Ottawa, Ontario, March 12, 2021 – Investing in public transit strengthens communities, helps Canadians get around in faster, cleaner and more affordable ways, and ensures good jobs today while charting a path to achieve net-zero emissions by 2050. Investing in pathways and trails for cycling, walking, hybrid e-bikes and scooters, and wheelchairs gives everyone the opportunity to get out, get active, and access public transportation.
Today, the Honourable Catherine McKenna, Minister of Infrastructure and Communities, and Parliamentary Secretary Andy Fillmore announced $400 million over five years to help build new and expanded networks of pathways, bike lanes, trails and pedestrian bridges. This is the first federal fund dedicated to building active transportation through Canada – powered by people – and part of the Government of Canada’s plan to create one million jobs, fight climate change, and build a more sustainable and resilient economy.
Hoping you would be able to attend this important webinar! As we all deal with aspects of COVID-19, an understanding of its impacts on trails and trail use should help all of us plan and manage our trails throughout this pandemic.
Line severed overnight, sending cars crashing to the ground, general manager says
Rhianna Schmunk · CBC News · Posted: Sep 14, 2020 7:33 AM PT | Last Updated: 7 hours ago
The cable of the Sea-to-Sky Gondola near Squamish, B.C., has been deliberately cut in the middle of the night for the second year in a row, leaving the tourist attraction in shambles and its staff completely bewildered.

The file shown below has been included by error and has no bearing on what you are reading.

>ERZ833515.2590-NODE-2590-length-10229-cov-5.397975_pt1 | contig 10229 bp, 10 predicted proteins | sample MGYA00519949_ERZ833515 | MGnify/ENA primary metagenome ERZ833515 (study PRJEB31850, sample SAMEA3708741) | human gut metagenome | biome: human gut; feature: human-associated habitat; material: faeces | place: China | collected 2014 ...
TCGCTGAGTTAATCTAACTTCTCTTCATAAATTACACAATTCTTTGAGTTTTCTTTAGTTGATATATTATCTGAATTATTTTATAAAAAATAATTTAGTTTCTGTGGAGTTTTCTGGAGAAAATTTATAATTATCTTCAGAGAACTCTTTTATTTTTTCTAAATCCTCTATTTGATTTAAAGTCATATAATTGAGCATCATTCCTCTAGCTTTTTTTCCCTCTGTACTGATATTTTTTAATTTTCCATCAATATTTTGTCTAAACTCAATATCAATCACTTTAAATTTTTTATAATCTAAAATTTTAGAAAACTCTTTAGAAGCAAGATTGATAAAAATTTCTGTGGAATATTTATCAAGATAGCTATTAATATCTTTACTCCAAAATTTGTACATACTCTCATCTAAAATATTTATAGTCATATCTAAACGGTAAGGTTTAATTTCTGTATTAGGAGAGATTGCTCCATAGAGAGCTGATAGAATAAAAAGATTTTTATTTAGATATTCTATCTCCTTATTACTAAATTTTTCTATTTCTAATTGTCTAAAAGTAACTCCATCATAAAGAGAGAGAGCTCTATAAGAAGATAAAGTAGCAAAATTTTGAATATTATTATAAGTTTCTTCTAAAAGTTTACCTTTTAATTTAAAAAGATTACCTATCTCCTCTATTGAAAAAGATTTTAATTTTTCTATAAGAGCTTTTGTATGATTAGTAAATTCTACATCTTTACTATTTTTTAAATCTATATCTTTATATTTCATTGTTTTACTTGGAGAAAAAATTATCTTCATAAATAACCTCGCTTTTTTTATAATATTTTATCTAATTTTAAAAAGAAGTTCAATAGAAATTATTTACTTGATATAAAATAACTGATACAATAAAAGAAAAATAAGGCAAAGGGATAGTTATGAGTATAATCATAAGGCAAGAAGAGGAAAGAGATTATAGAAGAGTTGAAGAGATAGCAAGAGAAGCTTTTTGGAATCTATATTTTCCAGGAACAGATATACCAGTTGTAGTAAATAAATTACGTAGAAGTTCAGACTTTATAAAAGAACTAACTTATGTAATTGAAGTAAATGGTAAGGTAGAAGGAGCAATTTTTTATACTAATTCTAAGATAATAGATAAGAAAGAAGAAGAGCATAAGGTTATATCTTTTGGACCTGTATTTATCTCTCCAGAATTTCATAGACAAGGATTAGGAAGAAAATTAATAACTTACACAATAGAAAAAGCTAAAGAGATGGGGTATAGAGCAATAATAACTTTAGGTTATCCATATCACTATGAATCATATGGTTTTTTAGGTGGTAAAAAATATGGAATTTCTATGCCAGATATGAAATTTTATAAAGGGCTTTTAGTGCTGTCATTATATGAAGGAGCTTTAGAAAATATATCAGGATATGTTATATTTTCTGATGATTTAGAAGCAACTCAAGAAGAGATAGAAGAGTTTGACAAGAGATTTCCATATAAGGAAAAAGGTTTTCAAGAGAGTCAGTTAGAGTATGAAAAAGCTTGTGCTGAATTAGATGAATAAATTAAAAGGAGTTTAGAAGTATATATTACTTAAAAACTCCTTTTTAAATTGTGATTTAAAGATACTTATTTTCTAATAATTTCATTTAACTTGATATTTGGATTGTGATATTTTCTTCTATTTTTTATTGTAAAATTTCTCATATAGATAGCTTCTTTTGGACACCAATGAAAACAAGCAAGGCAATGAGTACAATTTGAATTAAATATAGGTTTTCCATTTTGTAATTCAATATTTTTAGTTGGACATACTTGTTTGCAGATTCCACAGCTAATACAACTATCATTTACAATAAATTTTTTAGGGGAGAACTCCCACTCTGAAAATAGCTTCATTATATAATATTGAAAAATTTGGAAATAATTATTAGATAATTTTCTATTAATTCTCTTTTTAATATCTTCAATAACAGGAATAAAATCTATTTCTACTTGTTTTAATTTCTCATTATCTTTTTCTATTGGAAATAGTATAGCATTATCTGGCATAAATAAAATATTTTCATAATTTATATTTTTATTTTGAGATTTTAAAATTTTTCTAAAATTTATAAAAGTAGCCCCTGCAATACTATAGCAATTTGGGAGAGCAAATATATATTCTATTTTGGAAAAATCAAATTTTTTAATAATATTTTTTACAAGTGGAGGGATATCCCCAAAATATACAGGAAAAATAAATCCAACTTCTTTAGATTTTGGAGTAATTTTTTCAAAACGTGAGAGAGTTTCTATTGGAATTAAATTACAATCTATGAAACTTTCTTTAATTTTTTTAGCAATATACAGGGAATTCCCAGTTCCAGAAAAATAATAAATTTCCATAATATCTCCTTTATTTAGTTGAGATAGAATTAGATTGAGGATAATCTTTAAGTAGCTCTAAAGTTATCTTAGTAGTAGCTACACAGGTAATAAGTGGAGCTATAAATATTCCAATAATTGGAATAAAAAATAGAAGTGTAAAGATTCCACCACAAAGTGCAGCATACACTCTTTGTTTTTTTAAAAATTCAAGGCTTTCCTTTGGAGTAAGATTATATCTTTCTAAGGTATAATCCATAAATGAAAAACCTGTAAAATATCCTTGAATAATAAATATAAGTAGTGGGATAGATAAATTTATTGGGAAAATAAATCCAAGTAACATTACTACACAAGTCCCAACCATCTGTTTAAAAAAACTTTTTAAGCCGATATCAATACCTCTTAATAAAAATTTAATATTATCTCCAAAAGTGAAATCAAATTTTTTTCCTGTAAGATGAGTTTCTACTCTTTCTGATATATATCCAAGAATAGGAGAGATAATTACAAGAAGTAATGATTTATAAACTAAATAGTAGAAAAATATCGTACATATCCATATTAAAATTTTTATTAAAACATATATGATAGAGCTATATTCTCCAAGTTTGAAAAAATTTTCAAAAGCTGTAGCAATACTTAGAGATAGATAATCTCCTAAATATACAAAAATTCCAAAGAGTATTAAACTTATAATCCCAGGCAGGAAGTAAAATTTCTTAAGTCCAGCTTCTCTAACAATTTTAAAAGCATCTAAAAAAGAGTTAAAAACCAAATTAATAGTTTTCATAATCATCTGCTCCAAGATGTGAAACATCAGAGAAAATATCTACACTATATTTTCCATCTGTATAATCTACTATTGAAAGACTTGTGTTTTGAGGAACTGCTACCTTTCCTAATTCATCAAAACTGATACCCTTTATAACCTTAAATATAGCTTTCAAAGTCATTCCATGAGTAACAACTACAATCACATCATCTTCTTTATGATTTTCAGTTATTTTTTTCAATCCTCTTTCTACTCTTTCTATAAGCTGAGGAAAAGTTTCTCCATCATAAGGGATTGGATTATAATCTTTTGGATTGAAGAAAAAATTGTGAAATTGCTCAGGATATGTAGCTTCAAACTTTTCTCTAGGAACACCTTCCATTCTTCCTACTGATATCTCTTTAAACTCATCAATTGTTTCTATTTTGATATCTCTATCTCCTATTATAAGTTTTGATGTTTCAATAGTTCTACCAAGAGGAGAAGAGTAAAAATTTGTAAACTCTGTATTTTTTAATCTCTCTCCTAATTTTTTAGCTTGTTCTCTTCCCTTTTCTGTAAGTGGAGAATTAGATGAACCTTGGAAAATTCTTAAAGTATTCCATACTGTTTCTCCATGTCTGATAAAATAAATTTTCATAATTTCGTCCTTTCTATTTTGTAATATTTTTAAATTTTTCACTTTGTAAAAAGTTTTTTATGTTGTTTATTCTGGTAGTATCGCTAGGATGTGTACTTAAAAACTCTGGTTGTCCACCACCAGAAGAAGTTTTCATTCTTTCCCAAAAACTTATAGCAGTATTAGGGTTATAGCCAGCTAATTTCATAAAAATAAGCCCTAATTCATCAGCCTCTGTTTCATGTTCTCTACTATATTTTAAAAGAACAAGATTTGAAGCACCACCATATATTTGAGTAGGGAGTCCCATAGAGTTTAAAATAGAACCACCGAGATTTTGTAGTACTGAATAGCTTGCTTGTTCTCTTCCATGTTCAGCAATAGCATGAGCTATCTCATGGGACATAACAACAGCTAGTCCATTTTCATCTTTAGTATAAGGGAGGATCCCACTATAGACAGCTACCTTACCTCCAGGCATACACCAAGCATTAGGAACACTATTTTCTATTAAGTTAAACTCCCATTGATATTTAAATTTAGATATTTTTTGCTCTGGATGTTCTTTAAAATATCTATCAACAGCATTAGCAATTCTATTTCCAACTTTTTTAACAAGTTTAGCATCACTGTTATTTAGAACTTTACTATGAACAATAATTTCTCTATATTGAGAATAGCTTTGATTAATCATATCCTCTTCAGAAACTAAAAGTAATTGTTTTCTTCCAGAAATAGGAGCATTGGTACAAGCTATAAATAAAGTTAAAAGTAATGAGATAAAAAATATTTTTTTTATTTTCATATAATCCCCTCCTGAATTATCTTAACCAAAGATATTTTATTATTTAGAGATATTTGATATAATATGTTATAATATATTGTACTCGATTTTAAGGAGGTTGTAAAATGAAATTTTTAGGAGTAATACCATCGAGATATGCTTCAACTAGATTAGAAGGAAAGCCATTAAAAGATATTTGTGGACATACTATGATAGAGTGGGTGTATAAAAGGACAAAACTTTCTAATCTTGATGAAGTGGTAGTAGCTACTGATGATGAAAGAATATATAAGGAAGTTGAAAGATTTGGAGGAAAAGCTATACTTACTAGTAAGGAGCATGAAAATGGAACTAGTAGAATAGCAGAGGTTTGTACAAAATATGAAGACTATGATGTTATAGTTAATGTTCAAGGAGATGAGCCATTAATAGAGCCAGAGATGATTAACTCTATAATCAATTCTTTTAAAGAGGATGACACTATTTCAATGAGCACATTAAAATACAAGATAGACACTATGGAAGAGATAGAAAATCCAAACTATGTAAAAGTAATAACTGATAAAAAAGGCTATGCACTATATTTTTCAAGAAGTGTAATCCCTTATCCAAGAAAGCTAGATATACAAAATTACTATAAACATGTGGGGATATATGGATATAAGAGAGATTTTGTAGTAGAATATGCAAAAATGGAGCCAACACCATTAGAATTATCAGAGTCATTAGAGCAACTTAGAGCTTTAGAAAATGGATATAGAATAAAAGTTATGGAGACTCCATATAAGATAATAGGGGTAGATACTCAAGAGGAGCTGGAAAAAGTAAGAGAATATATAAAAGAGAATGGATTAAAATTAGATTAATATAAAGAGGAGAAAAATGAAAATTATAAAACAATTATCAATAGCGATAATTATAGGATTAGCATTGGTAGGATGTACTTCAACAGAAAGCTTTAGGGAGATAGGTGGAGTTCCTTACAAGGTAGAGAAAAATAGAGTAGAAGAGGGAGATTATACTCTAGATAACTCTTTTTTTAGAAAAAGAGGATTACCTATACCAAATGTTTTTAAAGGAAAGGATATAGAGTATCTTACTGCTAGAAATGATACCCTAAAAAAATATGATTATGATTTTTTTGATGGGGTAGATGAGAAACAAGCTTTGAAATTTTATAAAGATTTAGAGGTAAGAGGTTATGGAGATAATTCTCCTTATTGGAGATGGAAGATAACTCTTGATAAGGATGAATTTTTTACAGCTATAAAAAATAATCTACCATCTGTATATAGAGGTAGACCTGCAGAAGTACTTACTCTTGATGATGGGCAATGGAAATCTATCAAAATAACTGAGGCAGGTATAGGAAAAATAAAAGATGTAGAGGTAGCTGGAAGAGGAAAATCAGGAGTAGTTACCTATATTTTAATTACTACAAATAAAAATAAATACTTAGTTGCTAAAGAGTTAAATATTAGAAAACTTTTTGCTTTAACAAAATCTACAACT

The thick, downhill cable of the gondola was severed overnight, sending dozens of cars crashing into the mountain around 4 a.m. PT.
General manager Kirby Brown said his phone started ringing off the hook with the news before dawn.
With seven existing trails running about six kilometres, the local trails system is still in development, but promises to be one of the City’s top tourism draws, according to the Cold Lake Bike Park and Trails Society.
The society, formed last spring, now has seven members, and Don Harris and Ed Machtmes updated City Council on progress on the project during its Tuesday, September 8 meeting.
To date, nearly 900 volunteer hours have been invested in the construction of the trails. That doesn’t include time spent on regular trail maintenance and inspection.
“I can’t emphasize enough how are volunteers and the community have stepped up,” Matchmes added. “We have saved tens of thousands of dollars from people that would just come up out of the blue. We post on social media that we need either people or materials or what have you, and it just shows up. It’s just amazing.”